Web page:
The health impact of the cost-of-living crisis

Poverty health impact cost of living
Pexels: Andrea Piacquadio
ViewsOctober 27th, 2022

Mike Hedges MS, Senedd Member for Swansea East, says that the cost-of-living crisis will cause health to deteriorate 

We have known for several years that there is a large discrepancy in life expectancy and healthy life expectancy depending on individual wealth based upon the area that people live. A 2020 report by ONS showed the gap in life expectancy at birth between the least and most deprived areas in Wales was 9 years for males and 7.4 years for female. Females living in the most deprived areas of Wales can expect to live 19.1 years less in “good” health compared with those in the least deprived and the gap is 18.2 years for males. Is it any surprise that those who live in dry, warm homes, eat a balanced diet and do not spend their days worrying about heating their homes and feeding their families live longer and healthier lives.

What the cost of living crisis is causing is more people, many in stable employment or with occupational pensions, suffering the health effects of inadequate diet, cold homes, and constant worry over the lack of money.

We know older people are particularly vulnerable to cold , for an older person with a body temperature below 35 degrees centigrade there is a risk of health problems such as hypothermia, heart attack, liver damage and kidney problems. Research from around the world continues to show that those children in cold and damp houses are at increased risk of poor health, the number of which are increasing due to the cost of living crisis.

We all know the importance of a balanced diet, but fresh and less processed foods are the more expensive food choice. Now recent food cost rises are pushing these healthier options further out of the reach of large numbers of people. Instead, families are turning to cheaper, less nutritious food options such as microwave meals, or cutting back on food completely. I have met mothers who go days without eating in order to feed their children, who eat toilet paper in order to fill their stomachs and this is happening in 21st century Wales.

A diet with lower nutritional quality increases the risk of health issues, such as Type 2 diabetes, heart disease and stroke. On Diabetes, Diabetes UK says data suggests poor diets linked to the cost-of-living crisis is causing concerns and the impact is being disproportionately seen in deprived parts of Wales.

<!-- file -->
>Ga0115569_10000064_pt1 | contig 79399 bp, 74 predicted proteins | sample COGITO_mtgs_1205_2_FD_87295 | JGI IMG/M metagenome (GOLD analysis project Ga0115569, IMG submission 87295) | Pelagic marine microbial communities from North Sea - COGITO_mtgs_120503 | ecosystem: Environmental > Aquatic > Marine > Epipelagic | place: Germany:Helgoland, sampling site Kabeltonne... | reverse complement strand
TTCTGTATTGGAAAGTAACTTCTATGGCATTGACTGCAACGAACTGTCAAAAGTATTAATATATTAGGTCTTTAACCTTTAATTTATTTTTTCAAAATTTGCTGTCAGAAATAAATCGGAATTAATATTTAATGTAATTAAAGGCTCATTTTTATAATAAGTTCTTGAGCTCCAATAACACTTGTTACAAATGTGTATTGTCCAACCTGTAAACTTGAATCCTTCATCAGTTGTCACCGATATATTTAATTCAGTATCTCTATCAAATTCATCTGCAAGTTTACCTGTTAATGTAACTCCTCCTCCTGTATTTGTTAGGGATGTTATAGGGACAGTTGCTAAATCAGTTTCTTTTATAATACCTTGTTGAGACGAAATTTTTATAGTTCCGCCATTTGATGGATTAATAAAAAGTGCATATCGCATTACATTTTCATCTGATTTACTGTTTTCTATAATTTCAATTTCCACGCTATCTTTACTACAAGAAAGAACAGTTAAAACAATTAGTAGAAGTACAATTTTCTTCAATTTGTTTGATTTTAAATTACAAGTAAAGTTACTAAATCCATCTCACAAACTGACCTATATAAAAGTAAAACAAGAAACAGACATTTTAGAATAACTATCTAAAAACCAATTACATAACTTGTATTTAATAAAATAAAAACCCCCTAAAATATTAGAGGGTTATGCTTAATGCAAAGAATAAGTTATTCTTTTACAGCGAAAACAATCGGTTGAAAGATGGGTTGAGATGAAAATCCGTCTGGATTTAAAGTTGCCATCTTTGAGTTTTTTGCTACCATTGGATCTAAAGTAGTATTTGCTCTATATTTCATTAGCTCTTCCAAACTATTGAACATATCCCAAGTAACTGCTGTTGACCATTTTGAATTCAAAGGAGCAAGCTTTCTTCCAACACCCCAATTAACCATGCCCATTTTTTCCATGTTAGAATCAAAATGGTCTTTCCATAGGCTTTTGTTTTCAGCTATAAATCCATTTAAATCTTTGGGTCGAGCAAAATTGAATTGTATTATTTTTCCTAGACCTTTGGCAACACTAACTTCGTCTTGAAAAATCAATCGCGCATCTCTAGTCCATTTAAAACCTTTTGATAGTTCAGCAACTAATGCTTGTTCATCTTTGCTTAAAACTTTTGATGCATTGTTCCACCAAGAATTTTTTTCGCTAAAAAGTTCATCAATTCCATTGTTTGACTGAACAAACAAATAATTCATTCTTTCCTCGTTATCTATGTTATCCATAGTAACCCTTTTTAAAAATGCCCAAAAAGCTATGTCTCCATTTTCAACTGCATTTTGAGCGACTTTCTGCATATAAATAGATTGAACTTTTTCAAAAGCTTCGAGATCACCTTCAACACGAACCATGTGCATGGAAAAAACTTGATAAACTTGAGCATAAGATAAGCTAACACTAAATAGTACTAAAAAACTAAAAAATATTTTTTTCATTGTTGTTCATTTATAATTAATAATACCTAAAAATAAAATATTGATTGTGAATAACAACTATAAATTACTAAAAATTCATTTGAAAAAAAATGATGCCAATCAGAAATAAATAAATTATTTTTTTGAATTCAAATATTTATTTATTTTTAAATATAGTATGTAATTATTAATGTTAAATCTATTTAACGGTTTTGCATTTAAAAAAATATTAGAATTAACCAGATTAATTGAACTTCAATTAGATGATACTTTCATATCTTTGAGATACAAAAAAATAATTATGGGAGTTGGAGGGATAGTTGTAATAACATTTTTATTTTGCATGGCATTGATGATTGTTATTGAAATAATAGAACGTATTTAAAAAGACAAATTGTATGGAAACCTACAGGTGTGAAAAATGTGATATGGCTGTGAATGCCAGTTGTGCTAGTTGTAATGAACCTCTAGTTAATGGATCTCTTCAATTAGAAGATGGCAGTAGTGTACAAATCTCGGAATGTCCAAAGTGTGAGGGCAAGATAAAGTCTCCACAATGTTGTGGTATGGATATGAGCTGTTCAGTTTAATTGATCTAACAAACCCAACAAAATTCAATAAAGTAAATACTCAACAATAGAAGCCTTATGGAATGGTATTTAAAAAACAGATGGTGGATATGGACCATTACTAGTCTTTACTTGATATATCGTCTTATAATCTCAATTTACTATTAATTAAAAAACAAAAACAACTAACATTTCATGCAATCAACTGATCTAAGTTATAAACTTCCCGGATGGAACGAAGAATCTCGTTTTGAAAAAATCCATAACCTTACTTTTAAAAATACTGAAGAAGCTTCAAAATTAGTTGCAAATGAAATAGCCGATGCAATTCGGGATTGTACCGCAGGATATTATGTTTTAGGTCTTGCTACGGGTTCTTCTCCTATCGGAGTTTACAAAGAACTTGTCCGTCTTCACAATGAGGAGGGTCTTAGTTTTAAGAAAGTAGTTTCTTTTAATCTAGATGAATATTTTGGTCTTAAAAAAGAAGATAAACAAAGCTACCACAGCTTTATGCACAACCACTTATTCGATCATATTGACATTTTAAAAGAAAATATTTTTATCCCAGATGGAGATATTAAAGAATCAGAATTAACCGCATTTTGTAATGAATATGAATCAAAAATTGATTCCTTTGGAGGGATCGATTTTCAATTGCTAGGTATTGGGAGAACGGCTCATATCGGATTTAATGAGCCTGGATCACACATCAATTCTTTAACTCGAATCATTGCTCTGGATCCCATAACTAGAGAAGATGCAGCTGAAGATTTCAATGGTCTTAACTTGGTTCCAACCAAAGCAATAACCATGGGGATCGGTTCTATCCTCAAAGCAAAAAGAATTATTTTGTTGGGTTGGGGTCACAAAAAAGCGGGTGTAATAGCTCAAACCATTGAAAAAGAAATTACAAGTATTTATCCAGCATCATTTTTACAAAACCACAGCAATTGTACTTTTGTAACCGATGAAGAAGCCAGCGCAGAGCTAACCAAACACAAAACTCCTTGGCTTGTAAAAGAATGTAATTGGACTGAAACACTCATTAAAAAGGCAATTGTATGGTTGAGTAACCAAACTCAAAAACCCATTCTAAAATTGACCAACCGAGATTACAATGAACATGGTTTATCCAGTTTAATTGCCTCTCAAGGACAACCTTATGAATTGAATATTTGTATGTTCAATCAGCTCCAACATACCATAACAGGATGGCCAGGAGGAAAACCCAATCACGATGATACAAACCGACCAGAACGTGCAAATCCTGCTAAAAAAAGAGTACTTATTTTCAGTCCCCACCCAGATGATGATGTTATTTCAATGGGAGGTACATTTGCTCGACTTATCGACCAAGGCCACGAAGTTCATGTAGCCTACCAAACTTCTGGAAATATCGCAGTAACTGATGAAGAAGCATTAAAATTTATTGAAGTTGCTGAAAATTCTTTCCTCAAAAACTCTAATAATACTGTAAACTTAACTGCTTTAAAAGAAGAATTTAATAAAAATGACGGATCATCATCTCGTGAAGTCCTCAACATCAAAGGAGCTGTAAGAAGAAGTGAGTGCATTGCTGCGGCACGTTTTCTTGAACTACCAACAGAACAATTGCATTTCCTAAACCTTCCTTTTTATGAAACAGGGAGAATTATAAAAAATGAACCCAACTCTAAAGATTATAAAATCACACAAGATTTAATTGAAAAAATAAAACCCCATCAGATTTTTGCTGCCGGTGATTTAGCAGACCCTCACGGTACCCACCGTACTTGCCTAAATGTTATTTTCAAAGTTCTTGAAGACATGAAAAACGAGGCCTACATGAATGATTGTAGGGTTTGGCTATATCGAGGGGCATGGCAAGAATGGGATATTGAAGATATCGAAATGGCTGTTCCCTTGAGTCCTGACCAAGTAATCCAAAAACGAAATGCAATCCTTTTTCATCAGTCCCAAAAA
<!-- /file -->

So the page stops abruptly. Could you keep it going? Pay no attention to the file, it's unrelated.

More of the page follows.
With the difficulty in affording travel then there is an increased risk of isolation which is where the free travel for the over sixties in Wales is helpful. Also, there is the stress experienced each time vehicles are filled, or partially filled with fuel which is also likely to affect mental health.

The health risks include the difficulty in accessing healthcare which can result in late or missed diagnosis and treatment. Increased isolation and loneliness can lead to depression, and anxiety.

Financial stress can reduce the quality of life. People who were in the just about managing category are now in financial difficulty, many, for the first time. Financial worry should not be underestimated, imagine the first thing that you think of each morning is lack of money for essentials and that worry stays with you all day. How soon can I access the foodbank, will putting more clothes on reduce heating costs, can the food be eaten cold.

Stress can have a massive impact on our day-to-day lives and reduce our quality of life. There is evidence that long-term stress can help to develop or worsen several mental and physical health conditions.

As the cost of living crisis makes more people have financial problems then the health of many will deteriorate and for some unfortunately it could prove fatal.

One Response

  1. Aniket gupta says:

    Its a very helpful and informative article on “Health impact cost of living”. Thank you “Bevan foundation” for this article.

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